||INTEGRATED USE OF WATER CATCHMENT, HARVESTING AND DISTRIBUTION
Definition characters description and diffusion
In deserts and arid zones, knowledge of water management techniques is used to preserve soil humidity and to collect underground water.
General characters description and diffusion
The subsoil area for water supply looks like a big rocky sponge rather than an underground basin. Because of the temperature range from night to day there is a lot of night condensation on the ground that wets the sand. The wet sand is dried by the sun's rays and creates a hard crust which typically cracks when trod upon. This is the phenomenon of hidden precipitations that is of primary importance in the ecology of the desert. If the smallest traces of moisture and the supply of night condensation of fog and dew are properly managed, then they can form sizeable water reserves. Hydraulic arrangements can then collect the water vapour from the air and preserve it in the subsoil before it fades away at the first light of dawn. Some of the foggara networks, which are typical of Touat, are fed in this way. Along the steep Deir, around the area of Petra, in Jordan, the khottara are structures which provide water all the year round: the weak exudations from the walls, as a result of the condensation at high altitudes, are harvested by dripping into tanks and cisterns. This kind of device is probably the origin of the biblical episode in which Moses made water spring forth by mean of his rod. By hitting the wall, the superficial coating is removed and there is a greater water flow.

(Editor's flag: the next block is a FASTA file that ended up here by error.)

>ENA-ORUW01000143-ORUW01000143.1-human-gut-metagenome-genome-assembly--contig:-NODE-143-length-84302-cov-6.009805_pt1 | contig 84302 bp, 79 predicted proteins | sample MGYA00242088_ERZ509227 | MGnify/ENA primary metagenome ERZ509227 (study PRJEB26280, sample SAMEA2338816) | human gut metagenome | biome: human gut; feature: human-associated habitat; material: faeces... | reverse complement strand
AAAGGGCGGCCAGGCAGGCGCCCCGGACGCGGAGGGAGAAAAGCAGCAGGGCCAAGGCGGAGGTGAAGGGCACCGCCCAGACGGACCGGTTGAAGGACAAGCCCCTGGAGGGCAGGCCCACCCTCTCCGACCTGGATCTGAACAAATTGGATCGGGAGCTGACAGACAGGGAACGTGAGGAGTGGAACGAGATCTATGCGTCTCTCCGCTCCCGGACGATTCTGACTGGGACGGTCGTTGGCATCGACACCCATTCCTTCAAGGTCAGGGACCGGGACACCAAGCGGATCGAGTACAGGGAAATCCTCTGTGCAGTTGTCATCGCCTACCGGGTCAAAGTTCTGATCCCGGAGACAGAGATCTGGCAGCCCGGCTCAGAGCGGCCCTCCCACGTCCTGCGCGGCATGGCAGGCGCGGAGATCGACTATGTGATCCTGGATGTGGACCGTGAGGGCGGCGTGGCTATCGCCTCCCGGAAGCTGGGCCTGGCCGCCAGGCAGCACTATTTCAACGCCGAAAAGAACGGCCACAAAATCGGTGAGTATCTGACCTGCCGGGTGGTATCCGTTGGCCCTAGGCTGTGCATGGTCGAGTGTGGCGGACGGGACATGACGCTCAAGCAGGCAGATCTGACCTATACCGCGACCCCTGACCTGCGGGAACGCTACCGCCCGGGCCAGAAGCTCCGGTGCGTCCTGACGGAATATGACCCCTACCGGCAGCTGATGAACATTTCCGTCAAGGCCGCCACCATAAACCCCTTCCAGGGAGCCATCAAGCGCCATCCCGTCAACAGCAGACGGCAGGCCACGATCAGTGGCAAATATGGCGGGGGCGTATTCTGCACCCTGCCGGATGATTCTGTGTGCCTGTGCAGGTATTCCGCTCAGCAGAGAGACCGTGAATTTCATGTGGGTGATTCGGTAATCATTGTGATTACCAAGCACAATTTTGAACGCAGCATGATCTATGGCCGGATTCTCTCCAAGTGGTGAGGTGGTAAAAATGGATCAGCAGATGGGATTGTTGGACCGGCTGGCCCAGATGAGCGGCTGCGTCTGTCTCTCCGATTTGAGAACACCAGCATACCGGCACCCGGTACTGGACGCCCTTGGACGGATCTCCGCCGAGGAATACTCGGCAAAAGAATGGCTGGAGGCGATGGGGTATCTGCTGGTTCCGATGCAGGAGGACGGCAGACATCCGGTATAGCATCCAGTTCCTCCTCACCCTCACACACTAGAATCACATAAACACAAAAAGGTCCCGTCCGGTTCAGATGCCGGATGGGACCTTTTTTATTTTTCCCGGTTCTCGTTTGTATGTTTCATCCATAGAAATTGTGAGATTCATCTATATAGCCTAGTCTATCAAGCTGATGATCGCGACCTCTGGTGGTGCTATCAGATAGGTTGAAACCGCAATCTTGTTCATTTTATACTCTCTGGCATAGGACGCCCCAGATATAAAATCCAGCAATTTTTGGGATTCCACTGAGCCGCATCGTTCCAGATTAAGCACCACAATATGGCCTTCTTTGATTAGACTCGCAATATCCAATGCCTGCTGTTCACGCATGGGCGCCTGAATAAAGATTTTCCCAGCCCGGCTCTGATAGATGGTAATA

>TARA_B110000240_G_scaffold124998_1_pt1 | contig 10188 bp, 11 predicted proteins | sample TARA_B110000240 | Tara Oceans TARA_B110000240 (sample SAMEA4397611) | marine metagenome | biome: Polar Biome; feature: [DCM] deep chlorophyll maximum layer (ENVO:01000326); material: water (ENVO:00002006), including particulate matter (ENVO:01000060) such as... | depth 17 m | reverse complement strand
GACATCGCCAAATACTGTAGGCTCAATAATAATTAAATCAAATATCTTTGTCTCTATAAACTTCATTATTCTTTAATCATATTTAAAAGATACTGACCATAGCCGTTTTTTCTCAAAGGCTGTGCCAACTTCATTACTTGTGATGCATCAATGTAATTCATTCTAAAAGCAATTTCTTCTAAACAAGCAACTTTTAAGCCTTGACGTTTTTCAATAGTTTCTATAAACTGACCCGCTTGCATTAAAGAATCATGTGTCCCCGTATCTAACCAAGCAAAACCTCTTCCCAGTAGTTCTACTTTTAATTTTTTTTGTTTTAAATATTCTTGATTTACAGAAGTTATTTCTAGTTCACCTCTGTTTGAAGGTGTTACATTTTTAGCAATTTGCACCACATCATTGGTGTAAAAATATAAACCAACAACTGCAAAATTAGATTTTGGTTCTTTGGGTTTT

Advantages and sustainability
Underground water is collected as well as soil humidity ensured by utilizing knowledge of various water management techniques.